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Sunday Times


l(eeping it sweet They party hard in Barbados, but that doesn't hurt the cricl<et, writes John Young t is possible to find accommodation for less than R250 a night in Barbados. You just wouldn't wmt to stay there once you've foud it. The Intemet led me to Angle House about 2km from the centre of


Bridgetown. With the high-walled enclave of the Bubados Sailing ald Cruising Club directly over the road, and the Barbados Musem a block away, I congraiulated rnyself on filding such a cheap bed in such a posh area. Until my charm-free hostess took me through a warreil of dingy corridorsfilled with elderly, t}tinlegged men fuessed like extras from lhe set of Bueno Vista Social Club, and across a concrete courtyild to a rickety


Tte prison-issue mattress (off-cream and blue stripes with lumpy buttons) filled the room. There was a sink but to get to it, the bed had to tre moved. I eould only spot one sheet so I made a timid enquAy. "You wmt two sheets?" was Mrs Hinds'aggrieved response. I knew I would be looking for alternatives in the morning. If this is what I could get for R250, ivhat would it cost me to get a decenl. bed for the rest of my two-week stay? To get my mind off such depressing ihoughts I took the adyice ofan English jounalist I'd met in Trinidad md headed to the nearby Boatyard for half a dozâ&#x201A;Źn drinks. The place was

jmping with hau the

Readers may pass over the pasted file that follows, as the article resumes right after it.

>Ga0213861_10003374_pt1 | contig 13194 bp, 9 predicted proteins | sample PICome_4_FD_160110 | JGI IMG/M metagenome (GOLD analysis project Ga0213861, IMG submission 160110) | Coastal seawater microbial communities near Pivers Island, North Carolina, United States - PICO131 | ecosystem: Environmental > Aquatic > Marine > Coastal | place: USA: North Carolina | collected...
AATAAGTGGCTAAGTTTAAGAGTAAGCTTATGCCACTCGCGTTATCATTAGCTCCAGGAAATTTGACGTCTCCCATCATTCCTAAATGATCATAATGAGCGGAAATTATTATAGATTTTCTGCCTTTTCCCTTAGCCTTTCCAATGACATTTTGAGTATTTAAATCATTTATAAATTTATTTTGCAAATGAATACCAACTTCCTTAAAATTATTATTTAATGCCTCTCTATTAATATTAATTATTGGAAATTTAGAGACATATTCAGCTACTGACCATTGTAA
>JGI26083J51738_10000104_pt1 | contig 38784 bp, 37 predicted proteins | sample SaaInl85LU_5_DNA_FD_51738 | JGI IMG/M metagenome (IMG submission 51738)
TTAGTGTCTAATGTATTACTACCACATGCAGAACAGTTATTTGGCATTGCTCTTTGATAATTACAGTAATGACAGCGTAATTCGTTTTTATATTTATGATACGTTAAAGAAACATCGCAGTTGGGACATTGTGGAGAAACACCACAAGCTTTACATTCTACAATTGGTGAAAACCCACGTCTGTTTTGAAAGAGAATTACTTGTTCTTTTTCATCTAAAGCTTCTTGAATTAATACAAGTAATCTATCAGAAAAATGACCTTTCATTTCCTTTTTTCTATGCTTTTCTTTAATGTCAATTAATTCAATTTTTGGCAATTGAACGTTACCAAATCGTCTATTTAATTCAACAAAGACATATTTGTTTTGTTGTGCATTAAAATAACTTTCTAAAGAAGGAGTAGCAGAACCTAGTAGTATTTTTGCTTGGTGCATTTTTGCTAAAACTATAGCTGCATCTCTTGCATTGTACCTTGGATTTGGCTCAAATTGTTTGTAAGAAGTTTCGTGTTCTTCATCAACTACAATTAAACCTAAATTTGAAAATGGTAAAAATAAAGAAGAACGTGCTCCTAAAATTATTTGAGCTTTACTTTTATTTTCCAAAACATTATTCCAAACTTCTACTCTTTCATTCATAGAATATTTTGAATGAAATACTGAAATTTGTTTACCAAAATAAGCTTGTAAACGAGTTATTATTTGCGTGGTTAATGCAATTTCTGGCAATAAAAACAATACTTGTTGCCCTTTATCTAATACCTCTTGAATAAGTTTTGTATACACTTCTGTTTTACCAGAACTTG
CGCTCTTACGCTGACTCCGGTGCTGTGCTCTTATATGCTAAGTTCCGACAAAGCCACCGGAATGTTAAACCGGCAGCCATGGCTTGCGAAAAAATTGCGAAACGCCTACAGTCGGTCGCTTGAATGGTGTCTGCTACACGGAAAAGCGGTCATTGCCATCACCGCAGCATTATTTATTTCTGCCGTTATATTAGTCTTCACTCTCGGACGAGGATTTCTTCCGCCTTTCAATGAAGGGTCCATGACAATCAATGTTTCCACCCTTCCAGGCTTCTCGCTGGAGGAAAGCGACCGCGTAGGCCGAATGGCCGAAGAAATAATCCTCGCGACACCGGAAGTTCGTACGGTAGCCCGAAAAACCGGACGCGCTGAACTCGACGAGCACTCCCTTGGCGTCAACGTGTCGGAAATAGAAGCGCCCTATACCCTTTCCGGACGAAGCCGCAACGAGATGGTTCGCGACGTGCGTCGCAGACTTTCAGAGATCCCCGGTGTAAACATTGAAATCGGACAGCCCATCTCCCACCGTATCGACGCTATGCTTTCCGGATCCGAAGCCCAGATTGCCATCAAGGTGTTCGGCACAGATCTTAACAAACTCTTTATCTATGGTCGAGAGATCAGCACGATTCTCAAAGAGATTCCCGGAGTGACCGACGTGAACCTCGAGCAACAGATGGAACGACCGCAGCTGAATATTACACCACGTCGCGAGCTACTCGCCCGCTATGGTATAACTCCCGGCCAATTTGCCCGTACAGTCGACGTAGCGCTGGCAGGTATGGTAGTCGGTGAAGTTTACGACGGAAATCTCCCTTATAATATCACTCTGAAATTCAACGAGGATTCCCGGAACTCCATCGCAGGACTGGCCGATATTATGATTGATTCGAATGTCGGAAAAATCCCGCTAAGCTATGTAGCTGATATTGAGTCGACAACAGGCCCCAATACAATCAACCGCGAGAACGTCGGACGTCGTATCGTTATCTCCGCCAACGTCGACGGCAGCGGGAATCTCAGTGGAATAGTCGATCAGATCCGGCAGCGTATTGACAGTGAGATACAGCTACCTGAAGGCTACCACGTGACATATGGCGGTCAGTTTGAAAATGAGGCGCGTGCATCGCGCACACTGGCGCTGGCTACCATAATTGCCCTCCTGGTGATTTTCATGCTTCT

college population of the American mid-west celebrating the stmt of their

"Spring Break". I was starting to wonder about my luck. When the lhrieking female students started licking m off the swafthy torso of the barman I decided that that ugly bed was the lesser of two evils.

In the clear light of a


Caribbean morning my luck turned once I had fled Angle House. I wandered towards the beach hoping to Iind a public telephone at the Grand Bar-

! ! i ! ! WALK IN: Just Home in Aquatic Gap where the author found a Barbados rarity bados Resort Hotel. Instead, I lound a

chaming self-catering place called Just Home with its om garden and wide verandah, right there on the same little road called Aquatic Gap. With its ceiling of tree branches and soft sea sand seepingup the road's edges ithad a real holiday feel about it: it reminded me of the Busbman's River. I had to pay a little more than R250 for my room but Veronica was kindness itself, the room was clean and the bed was normal. I celebrated my chmge of fortune with coffee on the promenade of the Grand Barbados.

When I explained to the waitresses why the exchange rate made it impossitle for me to book in to their hotel, [hey took piiy and upgraded my sixBarbados-dollar cup of coffee to a pot of


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accommodation that was both cheap and good

Shrie king fematre

the same. I unwittingiy caused quite a

students licking rum off tlre

West Indies cricket

swartliy t*rsa of the harman

stir tly refusing sugar in my

coffee. me came

Some of ihe sympathy for from the locals' conviction that the


give massive "licks"

was going to

to the


African team I was following. No nation on earth is as conlident about cricket as the Bajms. Although there are only about 265 000 of them at any one time, they have good reason for

their confldence. When Barbados celebrated its independence in 1967, the team they selected to challenge a world team included

eight players who had played for the West lndies. Sir Frank Worrell, Sir Gary Sobers, and Malcolm Ma$hall are just a few of the gimts of the game to come from this coral island 33km